I teach at what U.S. News & World Report has declared the top public high school in the state of Maryland. Judging by what our student journalists uncover, you might confuse us for the worst.
In March, a student op-ed detailed how the school’s annual charity dance was actually a competition to score the most drug-addled hook-ups by the end of the night, with extra points for age gaps.
The school isn’t evil — it’s just examined. I’m an English teacher at Walt Whitman High in Bethesda, MD, and a faculty adviser to our student-run newsmagazine The Black & White. Our staff numbers nearly 90 students. The editors lead a cohort of over 40 reporters publishing hundreds of stories a year. We have graphic designers, photojournalists, business managers, copy editors, and a color commentator in a suit and tie, live-streaming school games through a headset. Controversy is only a small fraction of what we cover.
That our staff is so deep and our work so comprehensive should not be remarkable. Maintaining a large student newspaper should be as basic an idea for educating kids as requiring algebra. Student media programs promote sound thinking, clear writing, continuous fact-checking, and lived civics. So why is what we do at Whitman the exception in America’s schools?
With school electives cut, we’ve undervalued the most accessible and effective programs we have for students to engage their communities critically and, if needed, whistleblow as their own fourth estate. Empowering students as journalists now could signal a transformative change in the quality of life for our high schoolers especially — a leap comparable to that of a country without the press suddenly establishing it.
The transition will take guts. Our program’s past drug-dealing exposés were so trenchant that the dealers took stacks of magazines from around the school and threw them out. Some wary members of our community have alleged we’re just a tabloid. Journalism that reveals hard truths is chilling to some, abhorrent to others.
For her coverage of the grooming story, our young reporter carefully and responsibly interviewed a multitude of sexual abuse survivors and delivered her article to a school on edge.
Another reporter dared to write a retrospective on our school system’s handling of abuse allegations, braving the scrutiny of powerful administrators.
The Black & White reported during decades when the costs of print media included cameras and “press” orders. It was supported by a community who could afford to subscribe, parents who had time to drop off dinner, and possibly some expected civic interest in our neighborhood on the outskirts of D.C.
In public schools, necessary funding for extracurricular resources may come exclusively from sales and fundraisers, or sit behind a bureaucracy that requires educators to front the money themselves. But even a slimmed-down newsroom is better than no student newsroom.
Students, if journalism is in your school’s course catalog, enroll. Parents, demand that the course run. Administrators, commit to offering the course even if enrollment starts low.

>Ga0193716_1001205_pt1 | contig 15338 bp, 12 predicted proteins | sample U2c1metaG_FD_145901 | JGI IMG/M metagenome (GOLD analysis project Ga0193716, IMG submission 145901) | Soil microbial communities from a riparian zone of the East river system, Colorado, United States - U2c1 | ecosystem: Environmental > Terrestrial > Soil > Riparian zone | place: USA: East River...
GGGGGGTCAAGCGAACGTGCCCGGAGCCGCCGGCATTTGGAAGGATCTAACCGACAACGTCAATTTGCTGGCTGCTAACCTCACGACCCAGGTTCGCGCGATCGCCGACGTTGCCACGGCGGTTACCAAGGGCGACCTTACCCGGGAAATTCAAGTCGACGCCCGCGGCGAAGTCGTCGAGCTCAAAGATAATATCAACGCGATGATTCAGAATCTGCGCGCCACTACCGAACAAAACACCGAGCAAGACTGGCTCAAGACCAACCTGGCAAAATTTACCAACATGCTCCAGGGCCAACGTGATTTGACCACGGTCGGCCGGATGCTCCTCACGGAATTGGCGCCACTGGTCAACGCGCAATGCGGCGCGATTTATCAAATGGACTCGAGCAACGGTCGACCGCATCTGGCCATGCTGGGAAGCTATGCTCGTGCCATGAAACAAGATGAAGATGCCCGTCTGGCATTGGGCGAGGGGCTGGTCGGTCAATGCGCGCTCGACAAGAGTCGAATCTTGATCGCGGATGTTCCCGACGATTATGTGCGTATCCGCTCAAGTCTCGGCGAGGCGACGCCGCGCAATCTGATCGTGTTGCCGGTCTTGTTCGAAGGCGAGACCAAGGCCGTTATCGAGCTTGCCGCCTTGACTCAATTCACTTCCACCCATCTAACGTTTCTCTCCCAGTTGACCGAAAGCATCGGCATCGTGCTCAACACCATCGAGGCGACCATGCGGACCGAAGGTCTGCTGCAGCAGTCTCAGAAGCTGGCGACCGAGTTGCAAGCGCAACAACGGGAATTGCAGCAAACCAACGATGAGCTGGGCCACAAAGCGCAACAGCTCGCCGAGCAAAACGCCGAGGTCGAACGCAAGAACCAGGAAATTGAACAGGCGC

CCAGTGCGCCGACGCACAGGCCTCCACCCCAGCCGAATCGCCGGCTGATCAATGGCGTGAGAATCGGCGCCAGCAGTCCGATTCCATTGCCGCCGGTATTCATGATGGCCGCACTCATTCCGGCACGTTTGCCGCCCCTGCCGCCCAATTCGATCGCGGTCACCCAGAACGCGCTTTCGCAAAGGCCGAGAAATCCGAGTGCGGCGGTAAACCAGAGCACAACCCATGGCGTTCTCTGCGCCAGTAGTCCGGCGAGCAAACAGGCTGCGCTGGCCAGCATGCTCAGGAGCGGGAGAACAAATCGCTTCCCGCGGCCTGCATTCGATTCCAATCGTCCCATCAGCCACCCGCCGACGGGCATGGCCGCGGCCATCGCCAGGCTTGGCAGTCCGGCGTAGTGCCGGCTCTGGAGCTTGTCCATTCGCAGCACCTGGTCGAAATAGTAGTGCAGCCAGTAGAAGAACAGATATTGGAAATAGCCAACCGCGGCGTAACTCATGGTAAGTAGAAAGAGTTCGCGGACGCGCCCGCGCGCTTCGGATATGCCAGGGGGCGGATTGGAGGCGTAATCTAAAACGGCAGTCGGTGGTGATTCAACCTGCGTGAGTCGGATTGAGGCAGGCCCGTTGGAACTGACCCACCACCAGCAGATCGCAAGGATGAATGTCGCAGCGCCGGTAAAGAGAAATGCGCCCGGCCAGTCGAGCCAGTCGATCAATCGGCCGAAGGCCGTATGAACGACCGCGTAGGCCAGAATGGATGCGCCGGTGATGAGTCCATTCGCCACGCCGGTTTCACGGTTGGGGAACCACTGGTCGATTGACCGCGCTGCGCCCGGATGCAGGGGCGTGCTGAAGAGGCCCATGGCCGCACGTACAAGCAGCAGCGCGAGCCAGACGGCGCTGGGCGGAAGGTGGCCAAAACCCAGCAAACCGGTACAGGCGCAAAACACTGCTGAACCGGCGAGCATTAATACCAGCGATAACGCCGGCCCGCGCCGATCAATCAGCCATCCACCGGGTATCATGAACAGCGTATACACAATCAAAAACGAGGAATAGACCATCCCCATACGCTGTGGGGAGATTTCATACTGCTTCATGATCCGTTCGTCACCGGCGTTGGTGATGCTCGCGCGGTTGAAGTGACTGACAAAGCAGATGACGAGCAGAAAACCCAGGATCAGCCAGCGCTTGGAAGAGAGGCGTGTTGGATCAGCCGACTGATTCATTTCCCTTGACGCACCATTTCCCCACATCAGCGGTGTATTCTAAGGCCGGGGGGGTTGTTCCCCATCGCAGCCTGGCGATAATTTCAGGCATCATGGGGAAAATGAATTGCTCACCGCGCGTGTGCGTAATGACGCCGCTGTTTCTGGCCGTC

Whether a program is new, resurrected, or expanded, communities can demand that schools absorb extracurricular programs into actual classes during the school day to ensure funding from boards of education. The support is more than defensible; journalism develops as many academic skills as other rigorous elective courses.
Shared infrastructure among student-media programs would at once be an efficient and massive upgrade as well. Student-media organizations like Kidizenship have already begun to act as network engineers, synthesizing advisers, editors, and reporters into what founder Amanda Little calls a “super-newspaper.” Professional journalists then join as mentors. A simple retweet from a local reporter makes a student’s day; a formalized program transforms a year.
Shared resources draw in the “real” news outlets, too.
Iconic to the Bethesda community was Montgomery County Maryland’s own The Sentinel, a newspaper founded in 1855.
Its staff quit print altogether in 2020. They now crowdsource much of their remaining content from high school journalists, including Whitman’s. Guess which newspaper covered the local newspaper’s halt of production.
Now a White House reporter for The Washington Post and a New York Times Best-Seller, former Black & White arts editor Yasmeen Abutaleb (‘10) believes that reporting on local news poses unique challenges for student journalists to improve their craft.
“There’s a certain kind of intensity to covering your own community, and it’s a different kind of accountability,” she said. “Covering the government can be big and scary, but when you’re covering your own community, you’re held to a different standard — these are people you know, these are people you interact with every day.”
Another New York Times Best-Seller, former Black & White editor-in-chief Alexandra Robbins (‘94), wrote the definitive book on Whitman, “The Overachievers: The Secret Lives of Driven Kids,” as a means to explore the trade-offs of heated academic competition.
She also told the paper in a 2011 feature for its 50th anniversary, “I have the career I have now because of The Black & White.”
Student journalists will still make mistakes and learn. Ethics lessons remain critical. Cutthroat group chats may find reporters fighting over a story. Friends will nearly part ways over an Oxford comma. What student journalists do is hard, and working with one another, sometimes even more so.
It matters. All of it matters.
Communities’ cached stories await telling if we’re brave enough to ask for them again, and Whitman’s may be among the least shocking.
Put a media program in every school. Within five years, we won’t be the same country.